Fast-Food Wars

26 Mar

For as long as McDonald’s, Burger King, and Wendy’s have been in business, they have been ranked one, two, and three in the nation’s fast-food economy. However, a recent study shows that this time-honored hierarchy is no more.

Despite having 1,300 fewer stores than fast-food giant, Burger King, Wendy’s finished this past year with more revenue, thereby catapulting it into second place. The reason behind this sudden change is quite simple, according to Darren Tristano, Executive Vice President of Technomic, the research firm that conducted this study. While Burger King spent the past several years focusing on its ad campaigns, Wendy’s decided to focus on improving the quality of its food. The results show that Wendy’s business strategy was the better one.

The main fault of Burger King’s ad campaigns was the demographic it chose to target: young males, who were hit hard as a whole by the recession. Burger King’s ad campaigns not only failed to attract its target demographic thanks to the recession, but actively excluded other demographics due to an overly narrow focus. In addition, while churning out these poorly focused advertisements, Burger King was neglecting its menu, choosing instead to copy McDonald’s rather than come up with original fare.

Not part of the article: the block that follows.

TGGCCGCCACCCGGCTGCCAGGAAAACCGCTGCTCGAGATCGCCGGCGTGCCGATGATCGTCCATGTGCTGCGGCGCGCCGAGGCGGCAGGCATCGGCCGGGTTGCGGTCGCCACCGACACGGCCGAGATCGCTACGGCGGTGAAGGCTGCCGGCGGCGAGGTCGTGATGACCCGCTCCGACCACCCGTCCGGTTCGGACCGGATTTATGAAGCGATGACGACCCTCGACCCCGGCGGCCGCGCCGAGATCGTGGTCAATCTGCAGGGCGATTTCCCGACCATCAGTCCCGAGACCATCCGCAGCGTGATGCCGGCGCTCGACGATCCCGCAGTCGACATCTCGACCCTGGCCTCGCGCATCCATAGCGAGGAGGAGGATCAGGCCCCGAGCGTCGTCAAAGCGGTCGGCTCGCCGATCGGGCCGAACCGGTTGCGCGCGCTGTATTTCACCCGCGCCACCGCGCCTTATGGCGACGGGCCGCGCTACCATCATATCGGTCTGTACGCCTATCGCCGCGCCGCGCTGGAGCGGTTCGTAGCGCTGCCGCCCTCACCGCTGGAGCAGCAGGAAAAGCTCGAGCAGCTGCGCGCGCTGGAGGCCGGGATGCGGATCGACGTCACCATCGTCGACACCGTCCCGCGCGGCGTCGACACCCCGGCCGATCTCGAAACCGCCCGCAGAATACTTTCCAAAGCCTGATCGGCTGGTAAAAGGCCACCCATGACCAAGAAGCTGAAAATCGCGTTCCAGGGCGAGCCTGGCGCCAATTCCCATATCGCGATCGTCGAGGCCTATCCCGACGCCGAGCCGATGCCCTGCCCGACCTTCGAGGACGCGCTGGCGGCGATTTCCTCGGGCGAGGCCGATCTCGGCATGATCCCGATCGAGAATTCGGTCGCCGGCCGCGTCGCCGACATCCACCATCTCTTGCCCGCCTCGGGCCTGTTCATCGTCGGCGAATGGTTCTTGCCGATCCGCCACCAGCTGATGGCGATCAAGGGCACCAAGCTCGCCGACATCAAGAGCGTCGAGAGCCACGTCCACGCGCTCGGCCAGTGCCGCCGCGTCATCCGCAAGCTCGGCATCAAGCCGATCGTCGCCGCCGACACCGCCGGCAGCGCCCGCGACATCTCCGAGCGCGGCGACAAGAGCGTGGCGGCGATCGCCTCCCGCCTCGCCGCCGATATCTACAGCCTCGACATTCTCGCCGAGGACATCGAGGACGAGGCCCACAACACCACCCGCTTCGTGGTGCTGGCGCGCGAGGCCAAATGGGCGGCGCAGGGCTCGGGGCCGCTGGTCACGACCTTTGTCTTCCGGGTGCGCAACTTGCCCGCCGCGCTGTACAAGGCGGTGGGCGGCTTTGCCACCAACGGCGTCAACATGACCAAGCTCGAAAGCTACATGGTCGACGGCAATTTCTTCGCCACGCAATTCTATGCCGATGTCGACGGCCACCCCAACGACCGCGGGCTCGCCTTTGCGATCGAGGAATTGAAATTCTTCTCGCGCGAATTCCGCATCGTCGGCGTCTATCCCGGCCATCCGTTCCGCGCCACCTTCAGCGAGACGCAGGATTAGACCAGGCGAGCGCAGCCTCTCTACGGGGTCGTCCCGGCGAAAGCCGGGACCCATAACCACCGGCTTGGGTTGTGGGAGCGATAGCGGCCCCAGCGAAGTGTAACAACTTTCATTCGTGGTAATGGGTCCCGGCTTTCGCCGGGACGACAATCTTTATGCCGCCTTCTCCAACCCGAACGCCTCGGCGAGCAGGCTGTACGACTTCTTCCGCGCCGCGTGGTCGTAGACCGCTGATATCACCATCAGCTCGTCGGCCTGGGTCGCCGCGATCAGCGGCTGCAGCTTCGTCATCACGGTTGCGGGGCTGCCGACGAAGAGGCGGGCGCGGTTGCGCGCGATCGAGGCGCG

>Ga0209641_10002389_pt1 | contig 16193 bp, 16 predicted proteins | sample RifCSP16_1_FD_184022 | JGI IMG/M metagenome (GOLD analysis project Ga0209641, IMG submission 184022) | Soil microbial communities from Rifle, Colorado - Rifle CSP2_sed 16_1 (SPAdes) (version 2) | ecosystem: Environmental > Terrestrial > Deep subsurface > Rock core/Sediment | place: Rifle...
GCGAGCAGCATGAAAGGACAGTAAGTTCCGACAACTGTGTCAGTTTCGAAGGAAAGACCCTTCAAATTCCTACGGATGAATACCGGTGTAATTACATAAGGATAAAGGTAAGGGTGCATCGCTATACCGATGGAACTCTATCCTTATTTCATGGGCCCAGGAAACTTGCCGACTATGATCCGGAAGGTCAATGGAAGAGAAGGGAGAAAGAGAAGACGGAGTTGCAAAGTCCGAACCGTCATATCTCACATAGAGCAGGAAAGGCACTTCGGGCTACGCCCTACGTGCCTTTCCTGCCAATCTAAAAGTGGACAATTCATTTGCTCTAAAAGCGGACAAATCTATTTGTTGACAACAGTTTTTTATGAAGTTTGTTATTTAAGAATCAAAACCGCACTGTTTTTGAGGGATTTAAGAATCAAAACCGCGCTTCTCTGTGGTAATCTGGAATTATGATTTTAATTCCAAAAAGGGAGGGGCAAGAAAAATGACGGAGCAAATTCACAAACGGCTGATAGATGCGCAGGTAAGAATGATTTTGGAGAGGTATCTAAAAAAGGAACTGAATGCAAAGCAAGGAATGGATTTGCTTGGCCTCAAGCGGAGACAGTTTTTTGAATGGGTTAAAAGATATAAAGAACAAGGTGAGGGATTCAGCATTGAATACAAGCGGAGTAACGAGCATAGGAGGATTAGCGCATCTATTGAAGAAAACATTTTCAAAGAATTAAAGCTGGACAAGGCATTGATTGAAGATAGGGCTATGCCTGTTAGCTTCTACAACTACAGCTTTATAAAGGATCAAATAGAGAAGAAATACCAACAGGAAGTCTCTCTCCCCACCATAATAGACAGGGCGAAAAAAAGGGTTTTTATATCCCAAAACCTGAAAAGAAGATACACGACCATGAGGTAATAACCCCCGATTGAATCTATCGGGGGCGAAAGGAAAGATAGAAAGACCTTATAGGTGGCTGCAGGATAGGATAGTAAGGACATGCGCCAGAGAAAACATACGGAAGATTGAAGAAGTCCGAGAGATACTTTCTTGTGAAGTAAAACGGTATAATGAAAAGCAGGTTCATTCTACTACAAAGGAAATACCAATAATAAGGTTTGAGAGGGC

Wendy’s, on the other hand, chose to strengthen its core image and brand. Touting its use of fresh ingredients, Wendy’s redesigned its square, processed-looking patties into a thicker, more natural shape that was reminiscent of better-burger chains such a Five Guys. Wendy’s also introduced a new breakfast menu that featured freshly cracked eggs rather than powder eggs or mix eggs. Both of these strategies appealed to consumers as they resonated with freshness and better health.

As evidenced by this particular case, good marketing begins with a good product. While McDonald’s and Wendy’s focused on communicating the quality of its products to consumers, Burger King believed that its humorous ads would make up for its lackluster menu. But when it comes down to business consumers truly care about the quality of the product that they’re buying.

by Jessica Hassett



One Response to “Fast-Food Wars”

  1. Connie Chen March 27, 2012 at 9:10 pm #

    Interesting point. I have never been to a Wendy’s and have only eaten at Burger King once, but I agree that the brand images of the two restaurants are different, just from seeing commercials. Wendy’s focuses on close-ups of the food and seems to have a more down-home feel than Burger King, whereas I feel Burger King tries to be too similar to McDonald’s when it should instead differentiate.

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